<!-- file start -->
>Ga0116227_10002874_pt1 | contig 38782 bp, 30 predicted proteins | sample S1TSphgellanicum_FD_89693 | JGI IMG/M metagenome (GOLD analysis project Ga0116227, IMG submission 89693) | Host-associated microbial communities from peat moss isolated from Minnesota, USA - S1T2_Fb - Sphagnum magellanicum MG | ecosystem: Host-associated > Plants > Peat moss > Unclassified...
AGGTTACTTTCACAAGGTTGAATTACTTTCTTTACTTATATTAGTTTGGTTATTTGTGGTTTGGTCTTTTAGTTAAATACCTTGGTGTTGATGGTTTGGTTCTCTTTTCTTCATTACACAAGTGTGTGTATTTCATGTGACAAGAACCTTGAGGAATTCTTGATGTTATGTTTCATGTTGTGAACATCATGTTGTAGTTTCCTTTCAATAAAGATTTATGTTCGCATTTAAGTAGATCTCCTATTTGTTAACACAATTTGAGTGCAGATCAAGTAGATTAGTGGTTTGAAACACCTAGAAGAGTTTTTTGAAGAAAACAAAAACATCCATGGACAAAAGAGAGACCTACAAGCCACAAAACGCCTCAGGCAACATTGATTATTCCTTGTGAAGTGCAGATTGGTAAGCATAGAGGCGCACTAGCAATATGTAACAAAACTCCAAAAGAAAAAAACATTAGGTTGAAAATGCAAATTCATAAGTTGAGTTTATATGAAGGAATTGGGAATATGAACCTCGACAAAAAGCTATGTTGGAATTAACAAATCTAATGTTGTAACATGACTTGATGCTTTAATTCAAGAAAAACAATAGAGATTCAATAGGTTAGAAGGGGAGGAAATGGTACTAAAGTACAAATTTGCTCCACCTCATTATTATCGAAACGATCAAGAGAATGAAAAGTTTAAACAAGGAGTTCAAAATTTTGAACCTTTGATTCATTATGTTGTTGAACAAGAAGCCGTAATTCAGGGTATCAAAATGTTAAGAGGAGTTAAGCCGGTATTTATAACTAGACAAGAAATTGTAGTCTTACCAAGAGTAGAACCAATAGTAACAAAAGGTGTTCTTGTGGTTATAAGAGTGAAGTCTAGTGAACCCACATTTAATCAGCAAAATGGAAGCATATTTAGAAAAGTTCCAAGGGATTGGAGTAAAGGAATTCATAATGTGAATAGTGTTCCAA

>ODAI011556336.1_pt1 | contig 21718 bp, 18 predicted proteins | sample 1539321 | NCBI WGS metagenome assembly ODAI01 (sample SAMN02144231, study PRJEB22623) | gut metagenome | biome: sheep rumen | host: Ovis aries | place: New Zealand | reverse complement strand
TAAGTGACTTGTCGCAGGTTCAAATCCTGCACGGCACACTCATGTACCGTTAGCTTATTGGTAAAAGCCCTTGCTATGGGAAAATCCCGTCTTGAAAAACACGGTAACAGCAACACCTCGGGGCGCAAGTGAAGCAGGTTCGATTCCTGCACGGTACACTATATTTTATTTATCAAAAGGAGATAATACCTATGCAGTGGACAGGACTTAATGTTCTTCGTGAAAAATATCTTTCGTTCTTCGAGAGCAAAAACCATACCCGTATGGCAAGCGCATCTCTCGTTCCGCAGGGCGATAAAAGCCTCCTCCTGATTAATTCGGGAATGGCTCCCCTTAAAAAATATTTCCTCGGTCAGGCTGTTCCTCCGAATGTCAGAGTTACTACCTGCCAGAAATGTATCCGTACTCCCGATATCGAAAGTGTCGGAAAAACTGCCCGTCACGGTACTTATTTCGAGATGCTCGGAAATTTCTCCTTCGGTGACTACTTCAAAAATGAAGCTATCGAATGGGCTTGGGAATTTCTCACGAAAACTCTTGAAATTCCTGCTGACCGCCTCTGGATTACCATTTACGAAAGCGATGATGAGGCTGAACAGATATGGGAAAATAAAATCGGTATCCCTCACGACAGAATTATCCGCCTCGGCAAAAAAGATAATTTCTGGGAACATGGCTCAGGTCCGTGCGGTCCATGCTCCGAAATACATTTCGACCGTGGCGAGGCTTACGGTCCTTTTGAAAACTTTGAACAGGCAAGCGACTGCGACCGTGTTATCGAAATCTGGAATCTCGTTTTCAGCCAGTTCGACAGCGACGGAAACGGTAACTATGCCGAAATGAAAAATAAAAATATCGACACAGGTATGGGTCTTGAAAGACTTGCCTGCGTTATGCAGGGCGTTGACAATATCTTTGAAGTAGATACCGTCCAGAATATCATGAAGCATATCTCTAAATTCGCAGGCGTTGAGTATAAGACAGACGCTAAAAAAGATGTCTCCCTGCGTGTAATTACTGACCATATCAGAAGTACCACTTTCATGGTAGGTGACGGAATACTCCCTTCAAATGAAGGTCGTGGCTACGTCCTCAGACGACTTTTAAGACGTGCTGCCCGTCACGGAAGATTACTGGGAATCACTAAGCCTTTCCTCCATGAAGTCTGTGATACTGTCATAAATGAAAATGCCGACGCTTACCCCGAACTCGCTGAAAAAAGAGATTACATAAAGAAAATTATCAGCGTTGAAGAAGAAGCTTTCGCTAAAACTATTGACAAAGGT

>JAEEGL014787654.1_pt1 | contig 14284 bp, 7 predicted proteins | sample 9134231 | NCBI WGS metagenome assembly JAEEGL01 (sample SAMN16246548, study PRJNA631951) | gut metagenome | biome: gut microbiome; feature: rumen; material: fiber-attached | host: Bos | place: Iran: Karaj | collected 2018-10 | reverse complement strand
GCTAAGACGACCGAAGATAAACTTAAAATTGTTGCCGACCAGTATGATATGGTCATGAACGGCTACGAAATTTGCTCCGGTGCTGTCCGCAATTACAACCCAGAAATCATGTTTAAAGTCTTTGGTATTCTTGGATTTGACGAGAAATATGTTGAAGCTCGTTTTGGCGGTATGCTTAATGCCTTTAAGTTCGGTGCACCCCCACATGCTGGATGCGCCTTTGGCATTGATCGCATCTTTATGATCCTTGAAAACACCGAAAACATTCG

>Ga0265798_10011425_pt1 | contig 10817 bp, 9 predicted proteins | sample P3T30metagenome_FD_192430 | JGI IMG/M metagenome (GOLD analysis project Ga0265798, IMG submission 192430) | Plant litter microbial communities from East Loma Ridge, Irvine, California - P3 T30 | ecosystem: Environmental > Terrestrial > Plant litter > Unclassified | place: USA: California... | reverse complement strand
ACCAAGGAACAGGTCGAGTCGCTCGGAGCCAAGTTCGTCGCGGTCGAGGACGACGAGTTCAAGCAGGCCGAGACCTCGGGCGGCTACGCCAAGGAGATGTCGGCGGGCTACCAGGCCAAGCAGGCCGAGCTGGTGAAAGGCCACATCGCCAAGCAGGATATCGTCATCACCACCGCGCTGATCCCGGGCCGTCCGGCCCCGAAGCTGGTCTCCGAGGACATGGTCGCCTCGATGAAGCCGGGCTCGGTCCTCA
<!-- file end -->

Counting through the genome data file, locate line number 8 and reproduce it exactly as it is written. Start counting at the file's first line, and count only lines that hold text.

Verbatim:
ACCAAGGAACAGGTCGAGTCGCTCGGAGCCAAGTTCGTCGCGGTCGAGGACGACGAGTTCAAGCAGGCCGAGACCTCGGGCGGCTACGCCAAGGAGATGTCGGCGGGCTACCAGGCCAAGCAGGCCGAGCTGGTGAAAGGCCACATCGCCAAGCAGGATATCGTCATCACCACCGCGCTGATCCCGGGCCGTCCGGCCCCGAAGCTGGTCTCCGAGGACATGGTCGCCTCGATGAAGCCGGGCTCGGTCCTCA